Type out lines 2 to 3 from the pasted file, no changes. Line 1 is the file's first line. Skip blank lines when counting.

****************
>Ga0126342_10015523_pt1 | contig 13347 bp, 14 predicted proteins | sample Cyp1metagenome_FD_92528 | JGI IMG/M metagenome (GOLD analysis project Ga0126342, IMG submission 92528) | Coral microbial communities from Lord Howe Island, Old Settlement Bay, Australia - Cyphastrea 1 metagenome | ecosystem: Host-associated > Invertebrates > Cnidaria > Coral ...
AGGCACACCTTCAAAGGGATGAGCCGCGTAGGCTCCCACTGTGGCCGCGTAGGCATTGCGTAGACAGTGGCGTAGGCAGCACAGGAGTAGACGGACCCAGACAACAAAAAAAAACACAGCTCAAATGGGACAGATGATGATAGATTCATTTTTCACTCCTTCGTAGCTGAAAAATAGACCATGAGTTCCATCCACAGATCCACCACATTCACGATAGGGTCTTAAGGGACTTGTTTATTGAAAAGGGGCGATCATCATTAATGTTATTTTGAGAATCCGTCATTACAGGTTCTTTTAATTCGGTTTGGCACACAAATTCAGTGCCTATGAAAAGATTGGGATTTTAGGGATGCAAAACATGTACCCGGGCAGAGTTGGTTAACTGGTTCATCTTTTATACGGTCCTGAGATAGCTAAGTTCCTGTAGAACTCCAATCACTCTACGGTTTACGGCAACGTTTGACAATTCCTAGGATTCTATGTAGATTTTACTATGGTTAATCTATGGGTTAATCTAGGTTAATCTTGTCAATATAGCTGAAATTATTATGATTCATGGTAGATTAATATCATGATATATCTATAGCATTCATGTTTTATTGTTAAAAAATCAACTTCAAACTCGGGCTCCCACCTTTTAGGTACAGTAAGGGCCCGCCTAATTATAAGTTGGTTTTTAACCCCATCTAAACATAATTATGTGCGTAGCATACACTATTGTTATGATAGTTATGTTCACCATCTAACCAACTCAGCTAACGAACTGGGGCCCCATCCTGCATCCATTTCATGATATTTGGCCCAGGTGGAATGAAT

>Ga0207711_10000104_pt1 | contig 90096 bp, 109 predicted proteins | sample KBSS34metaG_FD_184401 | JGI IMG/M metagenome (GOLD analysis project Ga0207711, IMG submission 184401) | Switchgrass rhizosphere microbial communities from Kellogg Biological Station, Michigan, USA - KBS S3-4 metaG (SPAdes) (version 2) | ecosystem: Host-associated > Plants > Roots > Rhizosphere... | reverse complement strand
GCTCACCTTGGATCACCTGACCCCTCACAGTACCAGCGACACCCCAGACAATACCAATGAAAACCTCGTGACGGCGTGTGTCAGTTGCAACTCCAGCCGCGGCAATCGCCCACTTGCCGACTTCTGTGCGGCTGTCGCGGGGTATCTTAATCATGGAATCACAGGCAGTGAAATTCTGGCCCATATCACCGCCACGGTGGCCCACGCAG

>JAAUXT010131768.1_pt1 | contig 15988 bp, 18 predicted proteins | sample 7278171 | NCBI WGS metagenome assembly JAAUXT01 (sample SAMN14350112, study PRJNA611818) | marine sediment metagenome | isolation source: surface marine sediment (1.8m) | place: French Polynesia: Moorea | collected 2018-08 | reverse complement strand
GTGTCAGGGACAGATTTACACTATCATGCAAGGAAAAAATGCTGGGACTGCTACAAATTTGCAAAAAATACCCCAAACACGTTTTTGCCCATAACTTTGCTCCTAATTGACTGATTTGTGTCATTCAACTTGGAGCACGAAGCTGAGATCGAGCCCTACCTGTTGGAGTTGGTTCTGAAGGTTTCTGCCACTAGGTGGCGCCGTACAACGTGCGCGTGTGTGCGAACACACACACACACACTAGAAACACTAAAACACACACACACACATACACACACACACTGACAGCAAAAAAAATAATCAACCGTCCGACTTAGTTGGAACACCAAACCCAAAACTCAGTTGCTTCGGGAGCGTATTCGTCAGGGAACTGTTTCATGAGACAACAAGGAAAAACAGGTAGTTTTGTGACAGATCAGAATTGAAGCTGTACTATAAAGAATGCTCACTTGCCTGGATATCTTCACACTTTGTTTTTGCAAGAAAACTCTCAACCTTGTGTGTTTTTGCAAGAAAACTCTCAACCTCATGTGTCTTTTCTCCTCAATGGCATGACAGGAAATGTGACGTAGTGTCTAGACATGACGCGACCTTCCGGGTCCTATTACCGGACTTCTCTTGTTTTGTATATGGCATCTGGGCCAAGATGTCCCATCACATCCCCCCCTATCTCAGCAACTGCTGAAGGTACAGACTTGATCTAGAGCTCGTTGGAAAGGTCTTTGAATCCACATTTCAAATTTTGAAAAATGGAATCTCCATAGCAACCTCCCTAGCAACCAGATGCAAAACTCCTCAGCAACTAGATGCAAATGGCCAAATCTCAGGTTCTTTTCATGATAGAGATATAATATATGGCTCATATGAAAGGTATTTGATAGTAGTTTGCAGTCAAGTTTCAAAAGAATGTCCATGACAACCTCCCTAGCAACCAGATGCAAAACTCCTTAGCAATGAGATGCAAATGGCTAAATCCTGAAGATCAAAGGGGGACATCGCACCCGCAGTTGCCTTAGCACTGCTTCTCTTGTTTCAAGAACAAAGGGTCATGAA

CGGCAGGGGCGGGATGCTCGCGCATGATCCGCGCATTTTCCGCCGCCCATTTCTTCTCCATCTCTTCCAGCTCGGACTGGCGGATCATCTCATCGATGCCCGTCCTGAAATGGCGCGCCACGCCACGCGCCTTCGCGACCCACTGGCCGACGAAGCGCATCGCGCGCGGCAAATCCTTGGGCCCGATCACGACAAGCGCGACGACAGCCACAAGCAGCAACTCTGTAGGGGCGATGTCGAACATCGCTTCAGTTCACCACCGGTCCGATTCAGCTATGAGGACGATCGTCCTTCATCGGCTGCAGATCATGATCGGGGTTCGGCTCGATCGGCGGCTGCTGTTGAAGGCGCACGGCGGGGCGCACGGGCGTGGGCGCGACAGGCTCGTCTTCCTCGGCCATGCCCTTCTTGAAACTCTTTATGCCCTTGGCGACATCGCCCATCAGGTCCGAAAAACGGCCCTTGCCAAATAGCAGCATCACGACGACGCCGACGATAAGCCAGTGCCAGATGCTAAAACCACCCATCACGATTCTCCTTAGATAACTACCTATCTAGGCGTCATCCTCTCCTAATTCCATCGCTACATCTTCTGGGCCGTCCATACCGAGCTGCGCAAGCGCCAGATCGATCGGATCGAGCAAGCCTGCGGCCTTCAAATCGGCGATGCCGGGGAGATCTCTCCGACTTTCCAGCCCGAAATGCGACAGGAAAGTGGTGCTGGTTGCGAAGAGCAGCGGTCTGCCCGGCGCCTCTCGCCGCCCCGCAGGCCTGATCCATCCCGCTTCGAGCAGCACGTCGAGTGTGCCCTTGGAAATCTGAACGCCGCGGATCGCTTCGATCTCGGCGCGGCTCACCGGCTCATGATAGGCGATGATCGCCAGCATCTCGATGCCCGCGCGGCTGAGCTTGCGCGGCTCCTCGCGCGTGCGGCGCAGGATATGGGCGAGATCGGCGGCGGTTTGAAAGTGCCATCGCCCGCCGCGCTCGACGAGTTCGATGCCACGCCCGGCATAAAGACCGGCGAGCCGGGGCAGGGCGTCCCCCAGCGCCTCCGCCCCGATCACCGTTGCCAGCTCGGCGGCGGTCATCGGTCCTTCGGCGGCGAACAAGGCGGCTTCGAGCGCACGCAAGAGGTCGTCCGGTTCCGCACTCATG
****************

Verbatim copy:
AGGCACACCTTCAAAGGGATGAGCCGCGTAGGCTCCCACTGTGGCCGCGTAGGCATTGCGTAGACAGTGGCGTAGGCAGCACAGGAGTAGACGGACCCAGACAACAAAAAAAAACACAGCTCAAATGGGACAGATGATGATAGATTCATTTTTCACTCCTTCGTAGCTGAAAAATAGACCATGAGTTCCATCCACAGATCCACCACATTCACGATAGGGTCTTAAGGGACTTGTTTATTGAAAAGGGGCGATCATCATTAATGTTATTTTGAGAATCCGTCATTACAGGTTCTTTTAATTCGGTTTGGCACACAAATTCAGTGCCTATGAAAAGATTGGGATTTTAGGGATGCAAAACATGTACCCGGGCAGAGTTGGTTAACTGGTTCATCTTTTATACGGTCCTGAGATAGCTAAGTTCCTGTAGAACTCCAATCACTCTACGGTTTACGGCAACGTTTGACAATTCCTAGGATTCTATGTAGATTTTACTATGGTTAATCTATGGGTTAATCTAGGTTAATCTTGTCAATATAGCTGAAATTATTATGATTCATGGTAGATTAATATCATGATATATCTATAGCATTCATGTTTTATTGTTAAAAAATCAACTTCAAACTCGGGCTCCCACCTTTTAGGTACAGTAAGGGCCCGCCTAATTATAAGTTGGTTTTTAACCCCATCTAAACATAATTATGTGCGTAGCATACACTATTGTTATGATAGTTATGTTCACCATCTAACCAACTCAGCTAACGAACTGGGGCCCCATCCTGCATCCATTTCATGATATTTGGCCCAGGTGGAATGAAT

>Ga0207711_10000104_pt1 | contig 90096 bp, 109 predicted proteins | sample KBSS34metaG_FD_184401 | JGI IMG/M metagenome (GOLD analysis project Ga0207711, IMG submission 184401) | Switchgrass rhizosphere microbial communities from Kellogg Biological Station, Michigan, USA - KBS S3-4 metaG (SPAdes) (version 2) | ecosystem: Host-associated > Plants > Roots > Rhizosphere... | reverse complement strand